I love the fact that no matter how much we all like to make predictions based on scouting reports, analytics, algorithms, development projects or the eye test, baseball players will prove that heartbeats and guts are just as important as their individual history and projections. How many people predicted that J.P. Crawford would be hitting .356 or Kyle Tucker a measly .175? Or that Kris Bryant wouldn’t have a single home run? On the pitching side, who thought Kyle Wright would have a 1.06 ERA and Pablo López would be 2-0 with a 0.52 ERA? The unpredictability is what makes baseball so great. Here’s what I think we can believe — and can’t believe — through the first month of the season.


What to believe

Seiya Suzuki, OF, Chicago Cubs

Suzuki needs to clear off a shelf on his bookcase because he’s practically clinched the National League Rookie of the Year Award in the first month of the season. So far, he’s slashed an impressive .327/.463/.635 with four doubles, four home runs and 13 RBIs in 17 games. What’s been most impressive has been his ability to not chase out of the strike zone — his chase rate is in the 96th percentile while his barrel percentage is in the 98th percentile, according to Baseball Savant. His sprint speed is also impressive, ranking in the 96th percentile. He has shown power to all fields and has been entertaining to watch, as well as a good teammate. The Cubs got a bargain at an annual average value of $17 million per season. I’m sure there are several GMs kicking themselves for not bidding higher for his services considering what he’s shown so far.


Byron Buxton, CF, Minnesota Twins

Buxton has always had the talent and the potential to be great, but we’ve never seen him healthy for an extended period. In his eight years in the major leagues, he’s played more than 92 games just once, never had 500 at-bats in a single season, and has never hit 20 home runs or stolen 30 bases. The Gold Glove center fielder is arguably the best defensive outfielder in baseball, and has been for most of his career. He’s always had 30-35 raw home run power and always had the ability to steal 35-40 bases, we’ve just never seen him play full seasons. I always said if he can hit for average he’d have the potential of former Reds star Eric Davis, whose best season came in 1987 when he hit 37 home runs, stole 50 bases and hit .293. Well, Buxton has arrived and he’s ready to stay healthy for a full season and be a legitimate MVP candidate, so put your seat belt on and enjoy the ride.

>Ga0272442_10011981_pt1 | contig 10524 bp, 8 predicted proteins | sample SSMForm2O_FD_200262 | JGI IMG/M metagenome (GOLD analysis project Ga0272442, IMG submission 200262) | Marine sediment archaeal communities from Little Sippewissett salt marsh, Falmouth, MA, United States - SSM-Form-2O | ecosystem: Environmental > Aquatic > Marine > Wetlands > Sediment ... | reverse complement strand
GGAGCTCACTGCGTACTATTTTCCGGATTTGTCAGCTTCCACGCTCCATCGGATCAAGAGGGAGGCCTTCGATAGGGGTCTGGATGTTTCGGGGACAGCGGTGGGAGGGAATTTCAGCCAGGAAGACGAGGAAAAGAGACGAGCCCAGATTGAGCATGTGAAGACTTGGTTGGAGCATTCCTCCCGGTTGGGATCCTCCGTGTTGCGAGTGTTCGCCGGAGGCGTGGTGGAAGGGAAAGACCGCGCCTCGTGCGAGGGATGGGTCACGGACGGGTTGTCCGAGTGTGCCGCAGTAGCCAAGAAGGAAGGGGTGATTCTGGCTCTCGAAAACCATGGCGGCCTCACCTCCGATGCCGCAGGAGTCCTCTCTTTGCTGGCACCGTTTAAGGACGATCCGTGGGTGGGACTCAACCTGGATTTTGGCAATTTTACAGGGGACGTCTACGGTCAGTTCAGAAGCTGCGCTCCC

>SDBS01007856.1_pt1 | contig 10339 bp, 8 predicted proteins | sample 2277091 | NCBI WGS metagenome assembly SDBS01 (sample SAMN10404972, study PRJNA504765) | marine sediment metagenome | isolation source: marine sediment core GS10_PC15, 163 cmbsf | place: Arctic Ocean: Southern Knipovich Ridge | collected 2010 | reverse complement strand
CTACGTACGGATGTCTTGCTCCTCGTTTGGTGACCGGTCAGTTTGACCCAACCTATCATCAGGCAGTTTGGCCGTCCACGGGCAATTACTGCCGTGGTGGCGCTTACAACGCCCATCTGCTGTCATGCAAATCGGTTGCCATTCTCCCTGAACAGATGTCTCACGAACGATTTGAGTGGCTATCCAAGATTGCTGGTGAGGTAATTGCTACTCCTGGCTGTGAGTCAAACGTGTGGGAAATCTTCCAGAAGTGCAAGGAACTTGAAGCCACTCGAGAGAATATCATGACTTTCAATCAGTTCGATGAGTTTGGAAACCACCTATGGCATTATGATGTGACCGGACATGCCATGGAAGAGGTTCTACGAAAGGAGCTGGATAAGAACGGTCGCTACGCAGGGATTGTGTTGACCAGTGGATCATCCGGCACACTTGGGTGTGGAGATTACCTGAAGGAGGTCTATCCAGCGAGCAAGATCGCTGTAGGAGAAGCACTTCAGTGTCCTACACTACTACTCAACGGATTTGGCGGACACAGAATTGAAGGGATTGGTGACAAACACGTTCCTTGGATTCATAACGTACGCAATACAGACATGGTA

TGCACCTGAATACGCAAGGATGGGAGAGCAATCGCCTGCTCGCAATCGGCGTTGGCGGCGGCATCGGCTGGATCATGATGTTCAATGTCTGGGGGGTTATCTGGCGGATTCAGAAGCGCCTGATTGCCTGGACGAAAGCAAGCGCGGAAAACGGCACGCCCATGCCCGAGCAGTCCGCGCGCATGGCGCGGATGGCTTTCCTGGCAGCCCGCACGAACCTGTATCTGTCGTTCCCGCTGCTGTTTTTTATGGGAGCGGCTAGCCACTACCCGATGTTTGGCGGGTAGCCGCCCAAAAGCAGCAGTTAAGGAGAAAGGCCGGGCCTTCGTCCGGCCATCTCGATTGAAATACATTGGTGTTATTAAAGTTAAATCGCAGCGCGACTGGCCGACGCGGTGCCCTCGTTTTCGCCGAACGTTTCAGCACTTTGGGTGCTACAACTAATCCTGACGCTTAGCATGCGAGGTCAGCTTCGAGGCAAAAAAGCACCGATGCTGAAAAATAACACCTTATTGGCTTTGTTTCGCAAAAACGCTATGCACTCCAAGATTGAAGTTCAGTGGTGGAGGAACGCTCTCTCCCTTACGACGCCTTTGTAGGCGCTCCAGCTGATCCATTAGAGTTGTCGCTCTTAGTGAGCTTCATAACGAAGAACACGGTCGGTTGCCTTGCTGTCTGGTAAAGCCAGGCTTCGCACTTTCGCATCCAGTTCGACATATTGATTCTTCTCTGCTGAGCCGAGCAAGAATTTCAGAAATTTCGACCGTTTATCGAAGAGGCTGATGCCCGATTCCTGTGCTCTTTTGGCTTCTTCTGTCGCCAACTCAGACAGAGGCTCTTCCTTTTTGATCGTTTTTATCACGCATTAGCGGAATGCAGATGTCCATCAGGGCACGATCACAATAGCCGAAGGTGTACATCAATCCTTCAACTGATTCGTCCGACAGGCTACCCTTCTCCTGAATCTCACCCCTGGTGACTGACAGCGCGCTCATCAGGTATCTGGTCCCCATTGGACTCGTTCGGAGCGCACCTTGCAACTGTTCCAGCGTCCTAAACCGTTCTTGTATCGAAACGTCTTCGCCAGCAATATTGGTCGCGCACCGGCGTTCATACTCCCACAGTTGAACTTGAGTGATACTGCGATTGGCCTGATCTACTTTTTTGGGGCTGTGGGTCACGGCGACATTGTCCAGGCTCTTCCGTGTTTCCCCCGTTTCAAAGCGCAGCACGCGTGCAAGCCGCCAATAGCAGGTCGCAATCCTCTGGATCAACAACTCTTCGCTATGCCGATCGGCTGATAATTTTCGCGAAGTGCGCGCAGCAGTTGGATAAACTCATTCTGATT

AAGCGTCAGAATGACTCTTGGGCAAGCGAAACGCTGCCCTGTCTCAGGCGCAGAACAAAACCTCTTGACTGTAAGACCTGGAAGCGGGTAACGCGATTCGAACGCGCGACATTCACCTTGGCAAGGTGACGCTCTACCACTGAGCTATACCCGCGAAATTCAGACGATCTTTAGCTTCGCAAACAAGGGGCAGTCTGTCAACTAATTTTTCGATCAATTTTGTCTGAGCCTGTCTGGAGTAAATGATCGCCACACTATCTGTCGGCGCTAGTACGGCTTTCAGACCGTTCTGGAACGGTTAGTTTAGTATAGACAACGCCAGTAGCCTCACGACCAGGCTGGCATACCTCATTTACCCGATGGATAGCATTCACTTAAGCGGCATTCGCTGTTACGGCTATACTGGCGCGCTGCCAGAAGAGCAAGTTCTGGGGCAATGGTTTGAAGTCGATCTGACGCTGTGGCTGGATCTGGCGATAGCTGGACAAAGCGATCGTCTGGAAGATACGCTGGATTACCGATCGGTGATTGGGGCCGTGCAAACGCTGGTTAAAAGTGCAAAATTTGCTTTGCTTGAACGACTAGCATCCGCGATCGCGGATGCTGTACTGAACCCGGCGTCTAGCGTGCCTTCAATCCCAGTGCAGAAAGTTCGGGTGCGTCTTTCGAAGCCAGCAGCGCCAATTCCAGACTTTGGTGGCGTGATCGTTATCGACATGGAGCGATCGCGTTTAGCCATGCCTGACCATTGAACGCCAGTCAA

Ty France, 1B, Seattle Mariners

France is off to an incredible start to the season, slashing .368/.443/.632 with five home runs and 21 runs batted in while leading the American League with 25 hits. He’s notched 43 total bases so far and an impressive 225 OPS+. He’s as mechanically sound as any right-handed hitter in the AL right now. He has short levers, a compact swing, is quick to contact, and has special hand-eye coordination. I remember when Mariners GM Jerry Dipoto acquired him in a deal with the Padres, he told me he thought he could win a batting title someday. Based on what we are witnessing now, that prediction might come true sooner than even Dipoto thought. One thing’s for real: His bat is just that … for real.


Dead ball

The baseball is not carrying. Hitters are thinking they got it and are surprised it’s hitting the warning track. There are a lot of opinions and theories as to why, including but not limited to: the shortened spring training; the early cold weather especially in the Midwest and Northeast; the fact that all 30 teams now put the baseballs in humidors (up from a third of teams last year); and finally, pitchers are no longer throwing fastballs the majority of the time. But the bottom line is that the percentage of balls being hit out of parks is down significantly from what it was last year for balls with the same launch angles and exit velocities.


Kyle Wright, RHP, Atlanta Braves

Wright looks like the pitching prospect I predicted would break out back in 2019 and never did. It’s now his time to shine, and what a start to his year: He is 2-0 with 26 strikeouts in 17 innings of work to go with a 1.06 ERA over three starts. His fastball velocity has ticked up to 95-96 mph. He’s throwing his curveball and change-up more than any time in his career and throwing his slider less than ever before.